In Schiller-Arsenauult v Proudman 2015 BCSC 1924 , the deceased after her divorce overlooked changing her designated beneficiary of her insurance policy from her ex husband to her sister, who was also the residual beneficiary of her will. The Court found that the ex husband in making a claim upon the insurance proceeds acted in breach of the separation agreement terms and breached his equitable and contractual obligations to refrain from taking steps to pursue a claim on the policy proceeds.
The Court imposed a remedial constructive trust upon the policy proceeds and awarded it to the sister.
It is actually a common oversight that separated couples often err – failure to change ALL the insurance policies and pension designations. There is often a policy or two overlooked in the process of starting a new life.
28] Section 141 of the Insurance Act, R.S.B.C. 1979, c. 200 provides:
141.(1) An insured may in a contract or by a declaration designate himself, his personal representative or a beneficiary to receive insurance money.
(2) Subject to section 142, the insured may alter or revoke the designation by a declaration.
 Section 122 of the Insurance Act defined “declaration” as follows:
means an instrument signed by the insured
(a) with respect to which an endorsement is made on the policy;
(b) that identifies the contract; or
(c) that describes the insurance or insurance fund or a part of it,
in which he designates, or alters or revoke the designation of, his personal representative or a beneficiary as one to whom or for whose benefit insurance money is to be payable.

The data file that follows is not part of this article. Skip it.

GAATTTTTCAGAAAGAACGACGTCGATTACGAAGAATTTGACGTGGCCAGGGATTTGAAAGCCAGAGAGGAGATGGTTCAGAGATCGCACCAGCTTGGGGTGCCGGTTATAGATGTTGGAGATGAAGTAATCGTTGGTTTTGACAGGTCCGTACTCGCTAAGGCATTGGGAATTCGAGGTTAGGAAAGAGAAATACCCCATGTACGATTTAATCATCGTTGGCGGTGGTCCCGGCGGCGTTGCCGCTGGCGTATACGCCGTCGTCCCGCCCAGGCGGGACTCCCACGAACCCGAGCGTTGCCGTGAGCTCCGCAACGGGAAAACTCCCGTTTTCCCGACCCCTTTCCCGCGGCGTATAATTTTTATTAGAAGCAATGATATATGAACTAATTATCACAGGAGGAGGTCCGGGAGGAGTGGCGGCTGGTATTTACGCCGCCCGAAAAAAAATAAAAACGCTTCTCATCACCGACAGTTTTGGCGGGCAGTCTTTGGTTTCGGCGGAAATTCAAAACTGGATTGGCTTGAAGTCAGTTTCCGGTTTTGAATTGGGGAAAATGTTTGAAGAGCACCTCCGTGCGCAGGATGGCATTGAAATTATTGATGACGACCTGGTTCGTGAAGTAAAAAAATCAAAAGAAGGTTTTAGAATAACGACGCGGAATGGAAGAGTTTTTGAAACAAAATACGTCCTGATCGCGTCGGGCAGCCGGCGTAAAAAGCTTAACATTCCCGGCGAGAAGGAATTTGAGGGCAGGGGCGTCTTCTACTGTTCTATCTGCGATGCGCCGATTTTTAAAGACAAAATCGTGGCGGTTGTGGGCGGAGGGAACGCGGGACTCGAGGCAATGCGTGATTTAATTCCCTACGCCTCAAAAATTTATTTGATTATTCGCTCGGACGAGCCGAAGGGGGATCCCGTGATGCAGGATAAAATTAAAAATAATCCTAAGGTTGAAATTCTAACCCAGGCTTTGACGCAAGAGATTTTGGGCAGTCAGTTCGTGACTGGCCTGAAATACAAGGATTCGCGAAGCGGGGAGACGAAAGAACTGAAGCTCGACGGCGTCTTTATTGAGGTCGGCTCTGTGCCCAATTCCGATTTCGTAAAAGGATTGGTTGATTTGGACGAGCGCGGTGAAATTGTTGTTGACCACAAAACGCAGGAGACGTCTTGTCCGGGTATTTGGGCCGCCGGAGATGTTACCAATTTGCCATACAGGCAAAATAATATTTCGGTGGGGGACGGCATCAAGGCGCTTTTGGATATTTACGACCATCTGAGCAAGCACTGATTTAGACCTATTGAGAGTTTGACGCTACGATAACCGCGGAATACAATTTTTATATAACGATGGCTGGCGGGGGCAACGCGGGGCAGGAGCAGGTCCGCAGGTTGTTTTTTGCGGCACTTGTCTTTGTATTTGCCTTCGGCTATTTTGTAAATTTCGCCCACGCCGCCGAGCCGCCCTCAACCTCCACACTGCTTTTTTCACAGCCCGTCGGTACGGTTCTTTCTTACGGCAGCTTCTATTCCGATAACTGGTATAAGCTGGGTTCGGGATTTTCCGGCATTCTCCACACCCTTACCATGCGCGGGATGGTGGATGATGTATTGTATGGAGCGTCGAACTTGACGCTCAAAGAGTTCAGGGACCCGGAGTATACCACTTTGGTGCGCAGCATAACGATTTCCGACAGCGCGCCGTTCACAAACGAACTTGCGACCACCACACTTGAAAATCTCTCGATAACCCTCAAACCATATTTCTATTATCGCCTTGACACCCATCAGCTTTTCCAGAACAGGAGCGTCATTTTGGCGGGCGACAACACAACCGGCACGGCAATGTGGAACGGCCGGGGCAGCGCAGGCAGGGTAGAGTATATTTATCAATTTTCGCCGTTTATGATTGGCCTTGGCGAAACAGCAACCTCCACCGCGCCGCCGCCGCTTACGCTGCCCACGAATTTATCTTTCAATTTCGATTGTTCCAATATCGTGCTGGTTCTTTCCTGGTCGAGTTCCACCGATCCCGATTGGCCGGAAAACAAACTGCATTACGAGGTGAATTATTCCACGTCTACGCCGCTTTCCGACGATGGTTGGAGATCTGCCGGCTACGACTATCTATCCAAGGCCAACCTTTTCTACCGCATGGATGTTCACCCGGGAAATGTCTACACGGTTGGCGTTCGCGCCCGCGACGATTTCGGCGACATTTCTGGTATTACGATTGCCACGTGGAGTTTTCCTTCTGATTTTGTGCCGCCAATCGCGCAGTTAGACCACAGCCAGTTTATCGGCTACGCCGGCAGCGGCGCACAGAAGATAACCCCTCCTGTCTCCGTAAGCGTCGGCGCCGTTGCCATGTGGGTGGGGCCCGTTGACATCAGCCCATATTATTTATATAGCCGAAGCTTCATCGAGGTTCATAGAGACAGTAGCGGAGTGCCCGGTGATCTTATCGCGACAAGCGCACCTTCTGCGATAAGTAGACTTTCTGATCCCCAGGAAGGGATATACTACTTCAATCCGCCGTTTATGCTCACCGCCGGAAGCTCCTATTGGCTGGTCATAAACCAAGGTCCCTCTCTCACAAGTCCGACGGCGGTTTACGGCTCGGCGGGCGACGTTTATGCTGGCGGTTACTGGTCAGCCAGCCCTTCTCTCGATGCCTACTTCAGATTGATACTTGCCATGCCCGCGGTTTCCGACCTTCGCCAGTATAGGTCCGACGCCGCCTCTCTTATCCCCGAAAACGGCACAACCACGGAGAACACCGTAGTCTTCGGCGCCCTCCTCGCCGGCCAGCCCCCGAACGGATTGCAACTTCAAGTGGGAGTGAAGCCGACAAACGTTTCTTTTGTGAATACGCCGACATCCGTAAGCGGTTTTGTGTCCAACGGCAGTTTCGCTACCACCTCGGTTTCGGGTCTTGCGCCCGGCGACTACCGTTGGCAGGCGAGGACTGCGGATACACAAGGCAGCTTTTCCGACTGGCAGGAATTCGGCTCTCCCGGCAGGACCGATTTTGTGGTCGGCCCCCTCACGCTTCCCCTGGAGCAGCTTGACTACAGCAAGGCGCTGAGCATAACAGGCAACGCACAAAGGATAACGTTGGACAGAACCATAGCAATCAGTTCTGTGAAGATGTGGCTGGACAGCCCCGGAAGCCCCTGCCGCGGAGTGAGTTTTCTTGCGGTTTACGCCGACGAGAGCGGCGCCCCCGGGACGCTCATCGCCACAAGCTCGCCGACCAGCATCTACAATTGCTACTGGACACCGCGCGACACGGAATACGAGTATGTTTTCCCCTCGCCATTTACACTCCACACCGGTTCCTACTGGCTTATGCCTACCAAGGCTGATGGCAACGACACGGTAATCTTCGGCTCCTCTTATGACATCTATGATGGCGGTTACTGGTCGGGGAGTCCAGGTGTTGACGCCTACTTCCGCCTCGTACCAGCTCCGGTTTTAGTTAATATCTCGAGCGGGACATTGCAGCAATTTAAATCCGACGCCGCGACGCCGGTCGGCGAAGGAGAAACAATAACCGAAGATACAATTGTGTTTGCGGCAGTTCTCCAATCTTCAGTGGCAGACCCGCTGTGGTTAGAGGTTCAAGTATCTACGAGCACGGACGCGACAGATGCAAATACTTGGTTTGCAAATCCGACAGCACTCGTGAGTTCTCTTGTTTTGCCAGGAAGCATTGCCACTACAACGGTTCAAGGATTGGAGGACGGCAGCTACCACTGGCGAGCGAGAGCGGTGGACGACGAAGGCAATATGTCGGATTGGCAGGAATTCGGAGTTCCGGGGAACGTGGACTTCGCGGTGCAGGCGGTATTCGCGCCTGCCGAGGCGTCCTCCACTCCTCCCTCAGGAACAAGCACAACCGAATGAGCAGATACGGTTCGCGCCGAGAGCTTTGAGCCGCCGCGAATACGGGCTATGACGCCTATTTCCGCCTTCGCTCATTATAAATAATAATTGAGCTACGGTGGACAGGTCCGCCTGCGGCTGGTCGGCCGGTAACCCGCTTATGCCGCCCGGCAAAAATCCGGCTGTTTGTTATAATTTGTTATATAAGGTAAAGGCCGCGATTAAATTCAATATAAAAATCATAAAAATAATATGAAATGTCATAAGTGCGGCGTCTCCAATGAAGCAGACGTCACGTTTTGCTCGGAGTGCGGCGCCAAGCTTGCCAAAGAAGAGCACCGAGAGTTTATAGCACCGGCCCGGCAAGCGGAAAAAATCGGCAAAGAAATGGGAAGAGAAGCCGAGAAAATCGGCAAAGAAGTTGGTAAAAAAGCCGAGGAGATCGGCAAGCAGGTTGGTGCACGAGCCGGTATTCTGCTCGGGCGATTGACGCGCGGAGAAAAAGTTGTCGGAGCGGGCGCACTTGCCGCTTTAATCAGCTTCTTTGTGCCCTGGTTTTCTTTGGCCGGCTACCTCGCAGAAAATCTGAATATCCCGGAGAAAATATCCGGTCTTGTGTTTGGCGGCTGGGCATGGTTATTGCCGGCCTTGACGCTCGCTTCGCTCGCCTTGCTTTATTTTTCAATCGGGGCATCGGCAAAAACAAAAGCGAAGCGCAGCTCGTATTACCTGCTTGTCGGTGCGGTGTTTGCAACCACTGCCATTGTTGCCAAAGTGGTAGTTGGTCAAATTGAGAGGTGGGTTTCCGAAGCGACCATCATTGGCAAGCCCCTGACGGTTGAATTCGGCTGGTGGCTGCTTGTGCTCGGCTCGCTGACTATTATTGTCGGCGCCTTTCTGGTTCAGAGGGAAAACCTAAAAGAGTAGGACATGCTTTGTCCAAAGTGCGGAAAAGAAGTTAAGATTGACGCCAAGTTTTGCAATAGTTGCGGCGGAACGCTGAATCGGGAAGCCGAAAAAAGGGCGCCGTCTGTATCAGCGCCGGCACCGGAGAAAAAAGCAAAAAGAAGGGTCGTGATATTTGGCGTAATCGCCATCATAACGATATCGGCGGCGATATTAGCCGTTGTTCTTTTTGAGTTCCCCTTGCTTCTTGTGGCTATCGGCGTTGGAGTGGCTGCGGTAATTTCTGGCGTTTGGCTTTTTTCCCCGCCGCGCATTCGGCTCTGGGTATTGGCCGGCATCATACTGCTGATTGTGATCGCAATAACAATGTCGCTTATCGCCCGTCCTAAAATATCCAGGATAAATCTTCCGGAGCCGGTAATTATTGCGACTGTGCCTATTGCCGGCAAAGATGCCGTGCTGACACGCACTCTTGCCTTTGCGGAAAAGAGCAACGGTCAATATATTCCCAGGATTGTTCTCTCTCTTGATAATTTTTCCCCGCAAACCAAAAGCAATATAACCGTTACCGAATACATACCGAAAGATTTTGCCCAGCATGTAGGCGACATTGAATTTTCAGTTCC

The leading appellate decision in British Columbia dealing with the issues raised in this Petition is Roberts v. Martindale,  B.C.J. 1509; 1 W.W.R. 778, 1998 Carswell BC 1417.
 In that case, the Deceased and the defendant Martindale were former spouses who had divorced prior to the death of the Deceased. During the marriage, the Deceased had completed a group life beneficiary designation naming Martindale as beneficiary of any monies payable upon her death under group life insurance provided through the Public Service Commission.
 The Deceased and Martindale had entered into a Separation Agreement which provided, among other things, that the Agreement was a full and final settlement of all of the rights of each against the other’s property; that each of the parties was relinquishing all interest in the estate of the other; and that neither was to claim any right to any such property in any manner; and would execute such deed or papers as necessary to give effect to the intention of the Agreement.